Australia's Pioneers, Heroes, and Fools offers a look at some of Australia's other heroes—the men (and rare women) who explored and mapped the vast, dangerous, and unforgiving terrain of the island continent. He writes of the heroes who are familiar to Australian readers. These include John Oxley, who explored the interior wilderness west of Sydney in the 1820s at great risk to his health and well-being, and Burke and Wills, the team that explored Australia from south to north in 1860, only to perish on the return trip to Melbourne. But he also remembers the forgotten pioneers, such as Caroline Creaghe, who may have been one of the first European women to explore indigenous territory in the north, near the Gulf of Carpentaria, in 1883; and the adventurers whose lives were cut short before their time, such as John Horrocks, who died in his twenties from an accidental gunshot discharged by his lurching camel. Like Macinnis's earlier nonfiction works, Australia's Pioneers, Heroes, and Fools is enlivened by his narrative style, according to his critics, transforming historical vignettes into engaging stories and bringing biographical subjects to life.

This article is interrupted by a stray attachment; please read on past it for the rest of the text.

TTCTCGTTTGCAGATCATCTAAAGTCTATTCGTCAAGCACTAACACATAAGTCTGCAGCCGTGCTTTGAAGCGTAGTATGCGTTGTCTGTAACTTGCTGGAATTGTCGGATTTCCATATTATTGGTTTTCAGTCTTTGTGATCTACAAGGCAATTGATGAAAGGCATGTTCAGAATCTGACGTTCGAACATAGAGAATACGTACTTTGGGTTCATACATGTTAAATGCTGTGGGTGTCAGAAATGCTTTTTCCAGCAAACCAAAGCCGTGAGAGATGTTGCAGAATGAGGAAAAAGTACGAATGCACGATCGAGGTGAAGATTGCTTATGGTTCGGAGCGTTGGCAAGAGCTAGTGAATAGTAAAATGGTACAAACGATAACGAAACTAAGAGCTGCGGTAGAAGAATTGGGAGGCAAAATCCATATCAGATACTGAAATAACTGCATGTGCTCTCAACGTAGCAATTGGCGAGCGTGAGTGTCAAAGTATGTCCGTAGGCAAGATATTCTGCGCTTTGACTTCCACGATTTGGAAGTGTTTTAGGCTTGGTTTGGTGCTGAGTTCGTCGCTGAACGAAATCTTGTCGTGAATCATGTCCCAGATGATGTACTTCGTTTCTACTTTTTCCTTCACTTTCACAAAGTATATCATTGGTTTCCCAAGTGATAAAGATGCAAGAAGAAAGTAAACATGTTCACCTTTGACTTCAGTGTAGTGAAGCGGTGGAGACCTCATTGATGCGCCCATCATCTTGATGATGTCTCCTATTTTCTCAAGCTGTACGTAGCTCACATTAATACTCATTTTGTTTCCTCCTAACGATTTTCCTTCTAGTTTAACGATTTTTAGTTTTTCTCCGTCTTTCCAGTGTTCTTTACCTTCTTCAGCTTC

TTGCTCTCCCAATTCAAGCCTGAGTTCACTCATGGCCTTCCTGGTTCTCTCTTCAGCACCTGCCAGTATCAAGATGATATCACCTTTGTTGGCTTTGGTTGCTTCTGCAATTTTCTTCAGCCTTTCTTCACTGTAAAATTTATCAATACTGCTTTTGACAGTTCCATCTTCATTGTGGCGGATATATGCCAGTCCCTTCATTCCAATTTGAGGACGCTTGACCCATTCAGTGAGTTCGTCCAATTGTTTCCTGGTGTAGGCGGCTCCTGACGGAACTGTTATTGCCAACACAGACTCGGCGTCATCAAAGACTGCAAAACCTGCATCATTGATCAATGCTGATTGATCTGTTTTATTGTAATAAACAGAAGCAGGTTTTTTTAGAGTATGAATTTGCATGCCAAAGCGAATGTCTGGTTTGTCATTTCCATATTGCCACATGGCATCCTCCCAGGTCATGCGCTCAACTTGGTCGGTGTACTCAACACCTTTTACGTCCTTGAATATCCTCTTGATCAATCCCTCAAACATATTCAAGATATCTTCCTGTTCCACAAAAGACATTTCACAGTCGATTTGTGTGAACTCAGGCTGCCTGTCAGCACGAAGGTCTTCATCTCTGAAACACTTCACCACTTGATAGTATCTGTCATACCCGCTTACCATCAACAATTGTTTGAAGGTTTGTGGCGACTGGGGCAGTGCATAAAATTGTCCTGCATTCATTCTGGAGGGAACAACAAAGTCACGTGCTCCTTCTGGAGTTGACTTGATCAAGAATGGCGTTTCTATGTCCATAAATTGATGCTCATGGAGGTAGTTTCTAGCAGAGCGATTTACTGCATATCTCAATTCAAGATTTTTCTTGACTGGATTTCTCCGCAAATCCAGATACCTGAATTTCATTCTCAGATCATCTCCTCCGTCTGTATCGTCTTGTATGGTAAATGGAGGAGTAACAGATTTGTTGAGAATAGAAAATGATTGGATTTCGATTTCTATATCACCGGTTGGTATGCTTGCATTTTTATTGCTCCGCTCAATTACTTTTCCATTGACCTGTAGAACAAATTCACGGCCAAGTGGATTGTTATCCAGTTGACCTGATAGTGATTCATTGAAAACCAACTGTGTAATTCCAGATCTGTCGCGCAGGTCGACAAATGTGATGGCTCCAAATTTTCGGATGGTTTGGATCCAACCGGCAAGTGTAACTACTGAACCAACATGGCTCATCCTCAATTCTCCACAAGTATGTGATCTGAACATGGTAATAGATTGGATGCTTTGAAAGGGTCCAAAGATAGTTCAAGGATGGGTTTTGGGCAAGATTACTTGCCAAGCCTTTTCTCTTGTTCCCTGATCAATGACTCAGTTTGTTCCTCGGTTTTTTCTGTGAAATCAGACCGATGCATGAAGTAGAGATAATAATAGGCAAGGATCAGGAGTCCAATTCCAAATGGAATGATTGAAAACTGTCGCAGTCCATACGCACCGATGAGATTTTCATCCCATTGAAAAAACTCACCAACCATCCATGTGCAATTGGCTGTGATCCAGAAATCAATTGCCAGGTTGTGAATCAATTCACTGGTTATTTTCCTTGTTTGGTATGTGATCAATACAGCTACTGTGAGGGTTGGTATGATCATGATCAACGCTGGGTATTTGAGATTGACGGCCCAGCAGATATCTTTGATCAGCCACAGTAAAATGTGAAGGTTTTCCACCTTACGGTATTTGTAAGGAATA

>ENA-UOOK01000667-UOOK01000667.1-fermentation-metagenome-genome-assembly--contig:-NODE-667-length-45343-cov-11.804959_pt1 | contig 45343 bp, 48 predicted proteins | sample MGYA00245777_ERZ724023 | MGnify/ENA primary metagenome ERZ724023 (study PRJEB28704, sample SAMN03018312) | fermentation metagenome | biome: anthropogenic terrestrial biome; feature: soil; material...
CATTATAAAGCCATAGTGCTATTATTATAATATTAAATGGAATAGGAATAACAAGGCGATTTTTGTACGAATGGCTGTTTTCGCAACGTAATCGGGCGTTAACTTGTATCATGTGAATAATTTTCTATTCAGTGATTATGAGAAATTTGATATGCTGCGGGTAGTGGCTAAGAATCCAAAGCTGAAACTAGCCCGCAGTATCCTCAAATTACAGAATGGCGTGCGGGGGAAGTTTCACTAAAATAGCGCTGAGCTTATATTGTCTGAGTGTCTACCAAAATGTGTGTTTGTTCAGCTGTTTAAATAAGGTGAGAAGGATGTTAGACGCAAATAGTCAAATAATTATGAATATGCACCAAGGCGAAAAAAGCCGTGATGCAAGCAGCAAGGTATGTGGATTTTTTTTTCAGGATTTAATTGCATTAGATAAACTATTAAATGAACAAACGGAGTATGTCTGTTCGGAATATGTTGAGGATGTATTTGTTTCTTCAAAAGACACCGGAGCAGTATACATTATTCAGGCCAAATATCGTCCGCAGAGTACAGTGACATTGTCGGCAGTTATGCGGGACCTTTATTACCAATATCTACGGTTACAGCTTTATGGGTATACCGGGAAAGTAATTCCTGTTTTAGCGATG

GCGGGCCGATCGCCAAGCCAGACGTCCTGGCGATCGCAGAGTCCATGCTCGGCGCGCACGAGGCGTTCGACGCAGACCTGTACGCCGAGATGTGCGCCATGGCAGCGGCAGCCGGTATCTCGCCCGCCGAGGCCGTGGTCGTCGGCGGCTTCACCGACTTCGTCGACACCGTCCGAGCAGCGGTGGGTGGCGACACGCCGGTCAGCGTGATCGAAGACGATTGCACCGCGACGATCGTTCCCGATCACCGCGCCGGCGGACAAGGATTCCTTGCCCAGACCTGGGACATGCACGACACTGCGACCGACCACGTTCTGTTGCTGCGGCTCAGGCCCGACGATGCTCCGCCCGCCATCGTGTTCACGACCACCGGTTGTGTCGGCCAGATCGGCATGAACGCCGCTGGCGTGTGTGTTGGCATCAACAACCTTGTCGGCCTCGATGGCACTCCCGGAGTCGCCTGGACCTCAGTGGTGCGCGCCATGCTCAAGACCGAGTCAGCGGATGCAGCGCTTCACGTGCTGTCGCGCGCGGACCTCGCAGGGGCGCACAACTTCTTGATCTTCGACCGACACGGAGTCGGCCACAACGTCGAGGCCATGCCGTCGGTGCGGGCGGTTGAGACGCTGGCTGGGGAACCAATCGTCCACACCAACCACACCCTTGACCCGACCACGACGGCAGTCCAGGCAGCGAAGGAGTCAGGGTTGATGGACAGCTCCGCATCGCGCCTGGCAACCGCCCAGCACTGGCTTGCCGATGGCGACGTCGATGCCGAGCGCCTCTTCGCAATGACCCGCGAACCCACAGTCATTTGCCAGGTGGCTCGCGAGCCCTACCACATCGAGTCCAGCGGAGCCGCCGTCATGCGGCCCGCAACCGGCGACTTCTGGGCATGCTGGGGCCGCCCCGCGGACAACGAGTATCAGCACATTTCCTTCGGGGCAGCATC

Macinnis once told CA: "I was a wartime child, and my mother was stuck in a strange city with a new baby, no husband—he was away fighting in the Pacific—and not many friends. So I was read to fairly intensively. But since she reasoned that they were all just words to me, she read her own choice. That included the lovely essays of Walter Murdoch (the erudite uncle of Rupert Murdoch). That gave me my love of literature. Later, in a misguided attempt to form me, she ought to have driven any joy in writing out of me, when I was forced to write, and she criticized mercilessly everything I produced. Like many earnest teachers of English, she loved literature, but had no idea of how to craft words. They can do good by encouraging a joy in language, but small plants need to be allowed to grow as they will. I have mentored a number of young writers, and I have always stayed well away from damning ANYTHING. Ever.